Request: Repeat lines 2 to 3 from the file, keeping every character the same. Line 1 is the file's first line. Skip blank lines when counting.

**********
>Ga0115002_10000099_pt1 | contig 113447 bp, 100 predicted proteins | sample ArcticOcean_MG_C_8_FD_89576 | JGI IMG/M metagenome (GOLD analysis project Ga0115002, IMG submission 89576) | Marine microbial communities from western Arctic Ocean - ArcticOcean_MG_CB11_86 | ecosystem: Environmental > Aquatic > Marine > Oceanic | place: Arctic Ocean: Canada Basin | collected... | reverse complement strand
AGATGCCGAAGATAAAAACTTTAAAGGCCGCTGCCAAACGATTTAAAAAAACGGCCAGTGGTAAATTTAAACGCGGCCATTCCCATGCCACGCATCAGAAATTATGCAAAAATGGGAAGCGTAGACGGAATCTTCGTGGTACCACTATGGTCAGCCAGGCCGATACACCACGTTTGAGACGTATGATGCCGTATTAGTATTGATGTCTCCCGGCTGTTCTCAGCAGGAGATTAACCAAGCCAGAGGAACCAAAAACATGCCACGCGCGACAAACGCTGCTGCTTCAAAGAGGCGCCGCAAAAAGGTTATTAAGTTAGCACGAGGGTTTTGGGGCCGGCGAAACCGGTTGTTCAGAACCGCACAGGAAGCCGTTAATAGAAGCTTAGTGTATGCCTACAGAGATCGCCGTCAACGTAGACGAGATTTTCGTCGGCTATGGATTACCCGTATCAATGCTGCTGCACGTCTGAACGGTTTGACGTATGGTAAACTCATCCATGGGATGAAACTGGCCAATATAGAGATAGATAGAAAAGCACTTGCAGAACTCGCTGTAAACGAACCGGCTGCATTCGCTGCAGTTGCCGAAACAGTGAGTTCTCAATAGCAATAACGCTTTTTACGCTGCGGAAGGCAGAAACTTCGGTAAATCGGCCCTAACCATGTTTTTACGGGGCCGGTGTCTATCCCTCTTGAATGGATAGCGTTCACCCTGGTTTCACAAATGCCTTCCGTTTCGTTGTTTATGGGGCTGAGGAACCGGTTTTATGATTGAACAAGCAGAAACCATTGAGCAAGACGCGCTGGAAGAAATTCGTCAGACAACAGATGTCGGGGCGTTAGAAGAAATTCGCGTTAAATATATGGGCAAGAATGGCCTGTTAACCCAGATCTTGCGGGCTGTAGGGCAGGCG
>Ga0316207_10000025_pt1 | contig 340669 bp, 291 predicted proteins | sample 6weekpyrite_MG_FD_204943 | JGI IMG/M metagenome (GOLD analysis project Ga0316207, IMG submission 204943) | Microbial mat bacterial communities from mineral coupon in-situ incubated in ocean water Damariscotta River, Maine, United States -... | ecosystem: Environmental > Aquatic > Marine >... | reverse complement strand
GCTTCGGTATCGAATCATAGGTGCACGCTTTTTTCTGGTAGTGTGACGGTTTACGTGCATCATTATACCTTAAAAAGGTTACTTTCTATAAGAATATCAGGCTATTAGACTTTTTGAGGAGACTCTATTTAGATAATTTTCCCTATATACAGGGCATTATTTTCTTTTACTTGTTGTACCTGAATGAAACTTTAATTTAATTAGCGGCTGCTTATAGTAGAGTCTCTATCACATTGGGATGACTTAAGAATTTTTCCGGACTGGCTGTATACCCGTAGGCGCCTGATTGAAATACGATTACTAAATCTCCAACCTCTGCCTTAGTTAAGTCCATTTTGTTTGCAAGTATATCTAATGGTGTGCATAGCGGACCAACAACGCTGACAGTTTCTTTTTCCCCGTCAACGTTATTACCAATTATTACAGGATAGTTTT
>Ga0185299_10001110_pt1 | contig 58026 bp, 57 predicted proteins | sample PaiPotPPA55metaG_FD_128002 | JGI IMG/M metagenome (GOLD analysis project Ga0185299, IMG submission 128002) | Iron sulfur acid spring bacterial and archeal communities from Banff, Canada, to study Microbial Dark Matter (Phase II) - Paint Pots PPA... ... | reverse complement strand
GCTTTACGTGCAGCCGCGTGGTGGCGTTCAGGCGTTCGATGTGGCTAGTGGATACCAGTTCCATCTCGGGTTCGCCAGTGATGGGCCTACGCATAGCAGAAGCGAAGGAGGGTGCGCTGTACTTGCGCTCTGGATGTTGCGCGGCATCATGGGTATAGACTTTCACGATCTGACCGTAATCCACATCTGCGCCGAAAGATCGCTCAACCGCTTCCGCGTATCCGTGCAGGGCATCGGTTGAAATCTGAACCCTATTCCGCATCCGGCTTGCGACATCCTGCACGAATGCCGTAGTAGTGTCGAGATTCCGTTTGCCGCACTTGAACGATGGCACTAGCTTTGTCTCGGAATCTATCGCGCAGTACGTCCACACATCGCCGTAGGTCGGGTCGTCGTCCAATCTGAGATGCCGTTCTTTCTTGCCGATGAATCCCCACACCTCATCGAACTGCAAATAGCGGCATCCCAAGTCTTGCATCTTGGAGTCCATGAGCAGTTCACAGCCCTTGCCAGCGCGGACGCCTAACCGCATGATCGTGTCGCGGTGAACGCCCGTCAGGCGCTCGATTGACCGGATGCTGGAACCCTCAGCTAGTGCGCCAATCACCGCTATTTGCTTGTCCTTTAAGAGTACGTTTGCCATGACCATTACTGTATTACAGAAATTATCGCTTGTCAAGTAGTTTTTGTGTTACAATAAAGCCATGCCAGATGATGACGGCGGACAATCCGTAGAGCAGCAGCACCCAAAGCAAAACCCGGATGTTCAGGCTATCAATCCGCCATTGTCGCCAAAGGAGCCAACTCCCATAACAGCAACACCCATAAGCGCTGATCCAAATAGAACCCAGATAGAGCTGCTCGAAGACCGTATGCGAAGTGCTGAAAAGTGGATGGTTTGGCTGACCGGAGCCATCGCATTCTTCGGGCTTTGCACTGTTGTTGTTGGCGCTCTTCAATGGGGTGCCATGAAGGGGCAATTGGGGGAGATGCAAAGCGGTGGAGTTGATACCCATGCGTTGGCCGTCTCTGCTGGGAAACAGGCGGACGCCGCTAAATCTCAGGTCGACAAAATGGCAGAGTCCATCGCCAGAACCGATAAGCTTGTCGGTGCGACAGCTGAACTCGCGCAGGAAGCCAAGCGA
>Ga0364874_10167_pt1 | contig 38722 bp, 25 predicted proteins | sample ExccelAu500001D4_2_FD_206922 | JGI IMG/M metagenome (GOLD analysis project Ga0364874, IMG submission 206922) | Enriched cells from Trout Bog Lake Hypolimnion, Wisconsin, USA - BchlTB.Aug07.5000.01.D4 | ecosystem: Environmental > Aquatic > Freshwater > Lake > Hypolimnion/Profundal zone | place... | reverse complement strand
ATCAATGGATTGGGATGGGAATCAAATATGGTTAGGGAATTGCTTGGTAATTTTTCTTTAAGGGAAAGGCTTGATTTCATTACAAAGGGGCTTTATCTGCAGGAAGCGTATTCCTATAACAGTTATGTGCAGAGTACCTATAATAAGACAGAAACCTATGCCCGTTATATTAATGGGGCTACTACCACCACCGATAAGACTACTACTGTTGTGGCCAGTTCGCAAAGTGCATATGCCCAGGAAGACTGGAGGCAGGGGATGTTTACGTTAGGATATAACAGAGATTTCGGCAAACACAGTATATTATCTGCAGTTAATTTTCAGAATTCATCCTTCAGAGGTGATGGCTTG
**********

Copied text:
AGATGCCGAAGATAAAAACTTTAAAGGCCGCTGCCAAACGATTTAAAAAAACGGCCAGTGGTAAATTTAAACGCGGCCATTCCCATGCCACGCATCAGAAATTATGCAAAAATGGGAAGCGTAGACGGAATCTTCGTGGTACCACTATGGTCAGCCAGGCCGATACACCACGTTTGAGACGTATGATGCCGTATTAGTATTGATGTCTCCCGGCTGTTCTCAGCAGGAGATTAACCAAGCCAGAGGAACCAAAAACATGCCACGCGCGACAAACGCTGCTGCTTCAAAGAGGCGCCGCAAAAAGGTTATTAAGTTAGCACGAGGGTTTTGGGGCCGGCGAAACCGGTTGTTCAGAACCGCACAGGAAGCCGTTAATAGAAGCTTAGTGTATGCCTACAGAGATCGCCGTCAACGTAGACGAGATTTTCGTCGGCTATGGATTACCCGTATCAATGCTGCTGCACGTCTGAACGGTTTGACGTATGGTAAACTCATCCATGGGATGAAACTGGCCAATATAGAGATAGATAGAAAAGCACTTGCAGAACTCGCTGTAAACGAACCGGCTGCATTCGCTGCAGTTGCCGAAACAGTGAGTTCTCAATAGCAATAACGCTTTTTACGCTGCGGAAGGCAGAAACTTCGGTAAATCGGCCCTAACCATGTTTTTACGGGGCCGGTGTCTATCCCTCTTGAATGGATAGCGTTCACCCTGGTTTCACAAATGCCTTCCGTTTCGTTGTTTATGGGGCTGAGGAACCGGTTTTATGATTGAACAAGCAGAAACCATTGAGCAAGACGCGCTGGAAGAAATTCGTCAGACAACAGATGTCGGGGCGTTAGAAGAAATTCGCGTTAAATATATGGGCAAGAATGGCCTGTTAACCCAGATCTTGCGGGCTGTAGGGCAGGCG
>Ga0316207_10000025_pt1 | contig 340669 bp, 291 predicted proteins | sample 6weekpyrite_MG_FD_204943 | JGI IMG/M metagenome (GOLD analysis project Ga0316207, IMG submission 204943) | Microbial mat bacterial communities from mineral coupon in-situ incubated in ocean water Damariscotta River, Maine, United States -... | ecosystem: Environmental > Aquatic > Marine >... | reverse complement strand